1990 <<more details>>
The Center for Teaching Excellence is founded to enhance undergraduate teaching on campus. The Center for Policy Options in Special Education is funded by a three-year grant. The Maryland Deaf-Blind Project (later renamed Connections Beyond Sight and Sound) is established. The Maryland Math and Science Regional Center is founded. The Maryland Assessment Resource Center is founded in the Department of Measurement, Statistics and Evaluation.
1991 <<more details>>
Dean Dale Scannell resigns and Special Education faculty member Jean Hebeler becomes Acting Dean. The Center for Urban Special Education is established within the Department of Special Education. The Center for Study of Policy Options in Special Education (now known as the Center for Public Policy in Special Education) is established. The Educational Technology Center and the Curriculum Laboratory merge. The Center for Young Children is transferred from the Department of Curriculum and Instruction to the Department of Human Development.
1992 <<more details>>
In response to the recommendations of the Programs, Curricula, and Courses Committee, the College Park Campus Senate votes to eliminate the Department of Industrial and Technological Occupations. The College, in conjunction with the University of Georgia, establishes the National Reading Research Center. Academic Affairs approves the Maryland Resource Center for Assessment and the International Center for the Study of Educational Policy and Human Values (formerly the Center for the Study of Educational Policy and Human Values). A November 23 ground-breaking ceremony is held for the new Center for Young Children.
1993 <<more details>>
Willis Hawley is appointed Dean of the College. The Center for the Study of Troubling Behavior is established in the Department of Special Education. The Maryland Assessment Resource Center is established within the Department of Measurement and Statistics. The Center for Young Children relocates to its new building.
1994 <<more details>>
The University phases out the Department of Industrial and Technological Occupations although coursework is still offered for existing majors. Vernon Anderson dies at age 86. The Department of Human Development receives a grant from the Coca-Cola Company to help local high school students find assistance for college.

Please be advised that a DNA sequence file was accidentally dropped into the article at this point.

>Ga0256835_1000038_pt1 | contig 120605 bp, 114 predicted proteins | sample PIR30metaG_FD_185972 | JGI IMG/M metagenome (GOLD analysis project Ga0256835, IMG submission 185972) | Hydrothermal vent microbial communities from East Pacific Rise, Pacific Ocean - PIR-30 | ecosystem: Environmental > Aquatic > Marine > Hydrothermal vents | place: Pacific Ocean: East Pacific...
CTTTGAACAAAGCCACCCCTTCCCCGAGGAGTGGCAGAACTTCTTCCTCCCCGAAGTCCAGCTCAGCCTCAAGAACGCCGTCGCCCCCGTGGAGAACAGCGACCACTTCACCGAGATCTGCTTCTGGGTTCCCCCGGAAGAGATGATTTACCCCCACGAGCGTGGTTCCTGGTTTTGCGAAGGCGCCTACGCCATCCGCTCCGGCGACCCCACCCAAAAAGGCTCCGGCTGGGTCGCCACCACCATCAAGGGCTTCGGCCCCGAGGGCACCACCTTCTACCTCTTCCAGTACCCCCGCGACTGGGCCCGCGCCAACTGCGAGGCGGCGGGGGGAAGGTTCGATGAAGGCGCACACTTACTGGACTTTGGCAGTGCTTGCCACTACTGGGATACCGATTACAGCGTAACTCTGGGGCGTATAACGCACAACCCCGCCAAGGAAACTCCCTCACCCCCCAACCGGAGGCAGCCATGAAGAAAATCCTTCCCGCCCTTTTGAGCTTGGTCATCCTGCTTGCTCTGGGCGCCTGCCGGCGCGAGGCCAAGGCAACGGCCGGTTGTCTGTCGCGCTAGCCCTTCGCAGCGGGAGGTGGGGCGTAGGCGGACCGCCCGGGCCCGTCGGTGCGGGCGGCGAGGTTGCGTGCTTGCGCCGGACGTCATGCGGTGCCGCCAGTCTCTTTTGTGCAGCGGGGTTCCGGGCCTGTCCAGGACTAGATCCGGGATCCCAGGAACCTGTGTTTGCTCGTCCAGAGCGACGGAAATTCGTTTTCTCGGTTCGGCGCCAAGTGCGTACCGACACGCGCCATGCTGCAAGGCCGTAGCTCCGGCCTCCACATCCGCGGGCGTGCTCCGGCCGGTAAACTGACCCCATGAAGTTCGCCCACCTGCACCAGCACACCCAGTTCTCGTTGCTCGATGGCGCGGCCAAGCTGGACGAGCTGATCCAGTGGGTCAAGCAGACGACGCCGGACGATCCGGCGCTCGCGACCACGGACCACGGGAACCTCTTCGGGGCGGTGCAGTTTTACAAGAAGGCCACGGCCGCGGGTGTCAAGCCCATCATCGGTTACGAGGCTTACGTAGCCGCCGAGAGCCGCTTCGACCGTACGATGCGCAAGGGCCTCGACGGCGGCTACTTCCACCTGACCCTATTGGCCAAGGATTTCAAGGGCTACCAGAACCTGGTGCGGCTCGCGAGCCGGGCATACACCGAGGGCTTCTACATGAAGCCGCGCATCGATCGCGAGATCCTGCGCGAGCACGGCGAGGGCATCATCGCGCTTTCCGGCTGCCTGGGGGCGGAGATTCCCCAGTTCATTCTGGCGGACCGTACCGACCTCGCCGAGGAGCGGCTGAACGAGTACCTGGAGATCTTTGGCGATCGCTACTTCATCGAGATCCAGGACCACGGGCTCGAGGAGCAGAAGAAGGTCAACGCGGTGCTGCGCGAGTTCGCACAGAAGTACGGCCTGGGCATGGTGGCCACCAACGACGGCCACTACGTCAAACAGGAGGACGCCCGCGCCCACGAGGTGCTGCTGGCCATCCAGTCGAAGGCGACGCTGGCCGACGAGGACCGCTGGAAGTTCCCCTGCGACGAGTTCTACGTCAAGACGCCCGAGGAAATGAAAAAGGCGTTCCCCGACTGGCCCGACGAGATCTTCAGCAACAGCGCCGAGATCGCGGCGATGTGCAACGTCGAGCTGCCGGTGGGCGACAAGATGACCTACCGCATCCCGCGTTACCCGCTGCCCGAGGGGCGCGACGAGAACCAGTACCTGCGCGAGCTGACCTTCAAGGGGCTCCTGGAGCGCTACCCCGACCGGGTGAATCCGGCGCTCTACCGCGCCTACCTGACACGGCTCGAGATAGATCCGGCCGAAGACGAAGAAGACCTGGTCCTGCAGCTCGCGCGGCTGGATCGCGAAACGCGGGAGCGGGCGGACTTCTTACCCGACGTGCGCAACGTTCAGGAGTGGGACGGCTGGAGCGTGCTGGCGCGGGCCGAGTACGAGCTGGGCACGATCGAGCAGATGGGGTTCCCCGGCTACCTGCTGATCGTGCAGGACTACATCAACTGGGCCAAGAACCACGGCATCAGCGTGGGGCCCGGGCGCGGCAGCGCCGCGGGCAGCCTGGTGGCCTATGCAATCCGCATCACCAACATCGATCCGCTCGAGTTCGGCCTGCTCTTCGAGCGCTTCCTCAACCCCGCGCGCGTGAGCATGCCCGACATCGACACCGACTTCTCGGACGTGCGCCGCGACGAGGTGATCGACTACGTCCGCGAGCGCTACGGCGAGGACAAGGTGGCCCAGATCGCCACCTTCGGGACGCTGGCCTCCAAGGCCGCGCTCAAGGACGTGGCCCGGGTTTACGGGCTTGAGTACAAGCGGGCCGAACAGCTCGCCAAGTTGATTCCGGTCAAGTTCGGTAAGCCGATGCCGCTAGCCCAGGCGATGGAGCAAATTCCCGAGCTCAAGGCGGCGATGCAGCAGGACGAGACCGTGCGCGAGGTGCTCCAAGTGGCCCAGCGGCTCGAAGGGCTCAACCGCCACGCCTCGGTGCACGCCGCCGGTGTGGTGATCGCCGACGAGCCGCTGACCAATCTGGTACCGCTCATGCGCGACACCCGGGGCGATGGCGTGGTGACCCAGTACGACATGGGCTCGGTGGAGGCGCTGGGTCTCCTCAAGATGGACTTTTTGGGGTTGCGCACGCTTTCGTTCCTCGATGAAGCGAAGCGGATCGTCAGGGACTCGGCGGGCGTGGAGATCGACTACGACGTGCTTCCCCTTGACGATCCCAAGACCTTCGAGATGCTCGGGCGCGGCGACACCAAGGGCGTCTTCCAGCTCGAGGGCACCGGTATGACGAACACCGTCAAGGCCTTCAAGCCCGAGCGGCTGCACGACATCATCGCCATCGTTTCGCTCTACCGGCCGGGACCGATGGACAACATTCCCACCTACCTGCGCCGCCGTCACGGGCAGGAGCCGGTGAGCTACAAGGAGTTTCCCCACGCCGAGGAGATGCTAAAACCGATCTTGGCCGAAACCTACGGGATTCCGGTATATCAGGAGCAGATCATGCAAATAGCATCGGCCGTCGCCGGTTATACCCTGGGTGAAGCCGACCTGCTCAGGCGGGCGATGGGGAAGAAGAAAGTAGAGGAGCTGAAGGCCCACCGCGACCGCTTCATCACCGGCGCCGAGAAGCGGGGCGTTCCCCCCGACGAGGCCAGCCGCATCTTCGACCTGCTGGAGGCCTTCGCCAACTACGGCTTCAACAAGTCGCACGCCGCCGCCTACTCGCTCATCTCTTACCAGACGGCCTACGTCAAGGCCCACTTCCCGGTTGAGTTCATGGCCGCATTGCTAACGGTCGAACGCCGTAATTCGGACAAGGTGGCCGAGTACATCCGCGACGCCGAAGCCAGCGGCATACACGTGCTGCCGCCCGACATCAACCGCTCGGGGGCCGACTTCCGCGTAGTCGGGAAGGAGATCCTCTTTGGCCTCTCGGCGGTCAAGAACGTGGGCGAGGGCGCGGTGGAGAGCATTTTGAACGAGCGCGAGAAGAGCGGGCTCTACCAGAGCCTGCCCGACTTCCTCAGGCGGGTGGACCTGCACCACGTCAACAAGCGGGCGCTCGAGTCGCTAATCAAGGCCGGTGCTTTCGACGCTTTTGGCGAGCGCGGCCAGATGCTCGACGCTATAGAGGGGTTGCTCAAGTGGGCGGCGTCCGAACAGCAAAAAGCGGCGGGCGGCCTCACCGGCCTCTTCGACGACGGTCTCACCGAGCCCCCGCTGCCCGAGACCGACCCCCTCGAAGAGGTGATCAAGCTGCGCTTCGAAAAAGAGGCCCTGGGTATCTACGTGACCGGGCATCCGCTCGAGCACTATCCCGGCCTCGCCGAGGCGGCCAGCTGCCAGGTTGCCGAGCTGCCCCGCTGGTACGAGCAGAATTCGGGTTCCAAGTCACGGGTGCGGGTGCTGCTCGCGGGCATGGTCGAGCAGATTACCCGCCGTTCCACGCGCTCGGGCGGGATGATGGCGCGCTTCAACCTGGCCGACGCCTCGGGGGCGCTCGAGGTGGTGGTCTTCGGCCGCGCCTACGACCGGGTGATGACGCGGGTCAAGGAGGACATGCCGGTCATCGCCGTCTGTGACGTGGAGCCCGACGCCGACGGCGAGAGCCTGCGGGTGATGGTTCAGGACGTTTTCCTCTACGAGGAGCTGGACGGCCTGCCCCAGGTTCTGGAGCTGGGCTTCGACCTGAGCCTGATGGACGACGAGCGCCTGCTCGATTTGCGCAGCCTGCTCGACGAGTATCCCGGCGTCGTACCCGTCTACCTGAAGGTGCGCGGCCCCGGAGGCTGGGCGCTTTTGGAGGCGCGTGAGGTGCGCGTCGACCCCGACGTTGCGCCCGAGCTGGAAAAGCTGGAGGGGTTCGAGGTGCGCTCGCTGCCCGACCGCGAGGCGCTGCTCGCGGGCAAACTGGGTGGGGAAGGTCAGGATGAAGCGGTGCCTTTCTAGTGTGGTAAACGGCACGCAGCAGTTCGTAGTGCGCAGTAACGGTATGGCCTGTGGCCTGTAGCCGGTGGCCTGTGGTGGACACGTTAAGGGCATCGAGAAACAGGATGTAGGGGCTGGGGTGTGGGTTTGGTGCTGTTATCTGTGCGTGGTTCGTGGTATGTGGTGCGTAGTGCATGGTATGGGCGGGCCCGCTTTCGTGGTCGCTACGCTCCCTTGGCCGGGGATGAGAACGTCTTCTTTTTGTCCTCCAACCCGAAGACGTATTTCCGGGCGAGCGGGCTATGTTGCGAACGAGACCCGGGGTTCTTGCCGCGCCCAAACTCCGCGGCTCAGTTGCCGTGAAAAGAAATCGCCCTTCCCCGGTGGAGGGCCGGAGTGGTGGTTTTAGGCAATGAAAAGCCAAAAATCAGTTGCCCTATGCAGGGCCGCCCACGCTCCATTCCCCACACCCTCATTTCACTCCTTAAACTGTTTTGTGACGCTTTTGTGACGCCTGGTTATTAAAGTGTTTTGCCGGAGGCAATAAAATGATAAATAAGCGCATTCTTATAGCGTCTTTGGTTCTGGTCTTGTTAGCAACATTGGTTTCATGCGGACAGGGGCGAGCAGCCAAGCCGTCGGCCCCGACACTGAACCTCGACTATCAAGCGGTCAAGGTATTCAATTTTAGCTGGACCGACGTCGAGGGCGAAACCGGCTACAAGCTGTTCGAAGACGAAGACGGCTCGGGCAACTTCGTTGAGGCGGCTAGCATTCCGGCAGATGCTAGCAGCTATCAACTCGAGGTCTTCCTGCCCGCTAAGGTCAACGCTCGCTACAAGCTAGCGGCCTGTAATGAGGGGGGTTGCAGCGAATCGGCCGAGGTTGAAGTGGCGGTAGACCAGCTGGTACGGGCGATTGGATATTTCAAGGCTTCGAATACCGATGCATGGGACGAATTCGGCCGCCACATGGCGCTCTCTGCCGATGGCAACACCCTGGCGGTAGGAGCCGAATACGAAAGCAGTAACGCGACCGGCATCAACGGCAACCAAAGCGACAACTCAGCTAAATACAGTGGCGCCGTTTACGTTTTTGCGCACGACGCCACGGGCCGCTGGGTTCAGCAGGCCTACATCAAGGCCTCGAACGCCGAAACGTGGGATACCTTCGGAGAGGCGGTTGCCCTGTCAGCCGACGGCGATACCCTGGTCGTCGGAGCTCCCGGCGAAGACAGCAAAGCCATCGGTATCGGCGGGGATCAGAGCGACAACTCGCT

1995 <<more details>>
The College celebrates its 75th anniversary at a dinner celebration on September 29, at which prominent alumni are honored. Kenneth Rubin, Human Development, establishes the Center for Children, Relationships, and Culture. The Regional Rehabilitation Continuing Education Program for Community Rehabilitation Programs (CRP/RRCEP), currently known as the Center for Human Services Development, receives its first operational grant. The Center for Young Children receives a prestigious national accreditation from the National Association of Education for Young Children (NAEYC). Jean Hebeler, Special Education, receives the J.E. Wallace Wallin Education of Handicapped Children Award from the National Council of Exceptional Children.
1996 <<more details>>
The US Department of Education identifies Maryland as one of two or three partner states to receive a greater share of federal resources. The Early Childhood Education program is moved into the Department of Human Development. Faculty, centers, and projects within the College receive a number of grants (see expanded listing for details).
1997 <<more details>>
First Lady Hilary Rodham Clinton comes to the College Park campus to speak on quality child care and visits the Center for Young Children (1) (2).
1998 <<more details>>
Thomas Weible serves as Acting Dean in 1998-1999. During the fiscal year 1997-1998, the College's faculty members attract over $12.5 million in contracts and grants.
1999 <<more details>>
Edna Mora Szymanski, Ph.D., is appointed the 20th Dean of the College of Education. The Maryland Assessment Resource Center is renamed as MARCES (Maryland Assessment Research Center for Education Success) within the Department of Measurement and Statistics. A new National Center on Education, Disability, and Juvenile Justice (EDJJ), headed by Peter J. Leone, Special Education, is established. Faculty from the Curriculum and Instruction department are principle investigators on two major grants from the National Science Foundation in developing elementary and junior high mathematics and science teaching.